Through­out his tenure, Mur­doch has treat­ed News Corp like a fam­i­ly can­dy jar, which he raids when­ev­er his appetite strikes. Ignor­ing the dis­tinc­tion between the busi­ness of a pub­lic cor­po­ra­tion and a fam­i­ly busi­ness, the Board has repeat­ed­ly per­mit­ted Mur­doch to: (i) inter­twine ram­pant nepo­tism in the con­duct of Com­pa­ny busi­ness; (ii) under­take actions designed to main­tain his con­trol over News Corp; (iii) use News Corp resources for his own per­son­al and polit­i­cal objec­tives; and (iv) reward him­self hand­some­ly with exces­sive compensation.

Mean­while, Mur­doch’s bid to take over BSkyB appears to be in increas­ing dan­ger of being nixed. Britain’s Labour Par­ty has called for a vote on the mat­ter, and the Lib­er­al Democ­rats have sig­naled they’ll back Labour in vot­ing to block News Cor­po­ra­tion’s acqui­si­tion of the broad­cast­er. Deputy Prime Min­is­ter Nick Clegg, the leader of the Lib­er­al Democ­rats, told the BBC:

Rupert Mur­doch is now in town in Lon­don seek­ing to sort things out. I would sim­ply say to him, look how peo­ple feel about this. Look at how the coun­try has react­ed with revul­sion to the revelations.

So do the decent and sen­si­ble thing and recon­sid­er: think again about your bid for BSkyB.

News Cor­po­ra­tion has for­mal­ly with­drawn its (fake) promise to make Sky News inde­pen­dent so that it could avoid a deep­er reg­u­la­to­ry review of its BSkyB bid. The move means that the deal will now go before Britain’s Com­pe­ti­tion Com­mis­sion. Mur­doch and his exec­u­tives may have decid­ed to do this out of the real­iza­tion that their takeover bid had already been jeop­ar­dized for the time being. They may be hop­ing to keep the bid alive long enough to weath­er the storm. Whether their strat­e­gy will actu­al­ly work is anoth­er mat­ter. We hope it doesn’t.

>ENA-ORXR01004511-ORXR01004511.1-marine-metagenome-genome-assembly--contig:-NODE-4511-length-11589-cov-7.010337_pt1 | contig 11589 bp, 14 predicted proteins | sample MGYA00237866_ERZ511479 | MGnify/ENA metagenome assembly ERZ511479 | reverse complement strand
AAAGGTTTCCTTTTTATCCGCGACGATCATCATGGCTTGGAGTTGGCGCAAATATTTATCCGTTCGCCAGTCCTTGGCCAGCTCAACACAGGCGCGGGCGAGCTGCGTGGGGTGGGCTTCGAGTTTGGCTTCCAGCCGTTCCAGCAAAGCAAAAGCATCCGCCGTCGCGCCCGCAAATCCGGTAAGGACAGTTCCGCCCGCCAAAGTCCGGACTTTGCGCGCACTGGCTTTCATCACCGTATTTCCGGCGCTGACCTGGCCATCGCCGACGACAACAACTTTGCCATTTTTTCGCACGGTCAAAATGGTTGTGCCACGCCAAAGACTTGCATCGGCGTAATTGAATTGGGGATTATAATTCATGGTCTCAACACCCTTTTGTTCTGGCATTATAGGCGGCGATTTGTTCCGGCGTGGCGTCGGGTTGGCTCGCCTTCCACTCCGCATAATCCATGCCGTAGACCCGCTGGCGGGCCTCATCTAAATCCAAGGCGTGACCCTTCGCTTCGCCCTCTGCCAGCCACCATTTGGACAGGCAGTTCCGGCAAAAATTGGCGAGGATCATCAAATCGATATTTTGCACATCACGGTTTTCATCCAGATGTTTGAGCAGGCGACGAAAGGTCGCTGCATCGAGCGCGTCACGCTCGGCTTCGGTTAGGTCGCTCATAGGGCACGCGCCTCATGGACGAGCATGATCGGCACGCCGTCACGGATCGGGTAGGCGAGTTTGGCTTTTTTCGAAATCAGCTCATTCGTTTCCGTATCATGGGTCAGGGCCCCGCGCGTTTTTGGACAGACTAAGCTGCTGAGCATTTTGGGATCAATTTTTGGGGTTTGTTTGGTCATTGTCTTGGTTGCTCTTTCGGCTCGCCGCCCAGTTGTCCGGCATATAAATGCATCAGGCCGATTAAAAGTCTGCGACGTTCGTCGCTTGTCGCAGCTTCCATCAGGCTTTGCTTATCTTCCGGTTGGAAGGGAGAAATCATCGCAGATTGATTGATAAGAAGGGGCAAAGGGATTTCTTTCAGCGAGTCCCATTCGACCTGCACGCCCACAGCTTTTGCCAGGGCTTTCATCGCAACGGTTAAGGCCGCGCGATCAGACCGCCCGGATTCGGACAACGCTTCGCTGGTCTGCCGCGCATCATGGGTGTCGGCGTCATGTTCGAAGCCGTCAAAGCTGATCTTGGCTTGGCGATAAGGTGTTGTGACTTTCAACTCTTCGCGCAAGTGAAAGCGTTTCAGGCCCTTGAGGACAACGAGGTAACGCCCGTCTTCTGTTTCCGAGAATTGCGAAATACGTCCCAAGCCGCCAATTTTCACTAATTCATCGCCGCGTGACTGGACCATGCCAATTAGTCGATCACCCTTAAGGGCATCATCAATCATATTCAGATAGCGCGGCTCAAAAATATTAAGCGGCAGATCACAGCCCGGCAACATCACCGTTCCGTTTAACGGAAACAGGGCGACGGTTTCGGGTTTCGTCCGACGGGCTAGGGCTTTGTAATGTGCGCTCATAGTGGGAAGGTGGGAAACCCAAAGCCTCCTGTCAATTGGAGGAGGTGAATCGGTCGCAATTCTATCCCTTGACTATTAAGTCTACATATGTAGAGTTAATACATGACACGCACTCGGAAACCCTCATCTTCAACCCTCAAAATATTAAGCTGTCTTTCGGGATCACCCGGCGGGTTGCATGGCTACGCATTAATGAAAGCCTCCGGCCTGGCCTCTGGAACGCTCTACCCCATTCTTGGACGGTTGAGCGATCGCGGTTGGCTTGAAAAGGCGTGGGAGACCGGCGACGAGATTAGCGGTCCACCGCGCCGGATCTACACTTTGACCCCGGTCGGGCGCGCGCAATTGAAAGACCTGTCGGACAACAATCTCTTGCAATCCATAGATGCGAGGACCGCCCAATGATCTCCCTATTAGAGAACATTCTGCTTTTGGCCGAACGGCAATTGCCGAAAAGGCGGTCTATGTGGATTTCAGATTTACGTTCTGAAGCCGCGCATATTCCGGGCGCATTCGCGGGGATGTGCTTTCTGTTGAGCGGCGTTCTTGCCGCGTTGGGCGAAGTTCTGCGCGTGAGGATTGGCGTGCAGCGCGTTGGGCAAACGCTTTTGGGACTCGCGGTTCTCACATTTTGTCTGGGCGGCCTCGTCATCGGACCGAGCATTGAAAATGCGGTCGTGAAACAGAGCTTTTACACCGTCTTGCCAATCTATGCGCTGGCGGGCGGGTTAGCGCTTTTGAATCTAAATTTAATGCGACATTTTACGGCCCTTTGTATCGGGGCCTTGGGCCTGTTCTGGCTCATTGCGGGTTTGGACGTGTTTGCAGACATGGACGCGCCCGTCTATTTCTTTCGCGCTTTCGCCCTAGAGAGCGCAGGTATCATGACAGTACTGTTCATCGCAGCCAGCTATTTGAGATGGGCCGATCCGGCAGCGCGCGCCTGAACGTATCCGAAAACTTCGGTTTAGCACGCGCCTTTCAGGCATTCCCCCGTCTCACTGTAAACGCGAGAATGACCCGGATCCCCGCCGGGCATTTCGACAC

As of the time that this post was writ­ten, News Cor­po­ra­tion’s stock was down more than 7% in after­noon trad­ing. (These are Class B shares).

About the author

Andrew Villeneuve is the founder and executive director of the Northwest Progressive Institute, as well as the founder of NPI's sibling, the Northwest Progressive Foundation. He has worked to advance progressive causes for over two decades as a strategist, speaker, author, and organizer. Andrew is also a cybersecurity expert, a veteran facilitator, a delegate to the Washington State Democratic Central Committee, and a member of the Climate Reality Leadership Corps.

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One reply on “Rupert Murdoch’s empire in crisis following News of the World closure”

  1. I know exact­ly what you’re say­ing here. It’s just a stun­ning turn of events this past week. Could a media empire of News Corp.‘s size com­plete­ly unrav­el and… become worth­less? There are so many valu­able assets in the port­fo­lio but future earn­ings are going to be hor­ri­ble with all the law­suits and busi­ness clo­sures and fir­ings, etc. With the excep­tion of his U.S. Net­works, there real­ly isn’t a bright side. 

    I just won­der how this will affect his month­ly book club meet­ing that he has with oth­er well known media moguls. Sun Val­ley was painful enough to watch.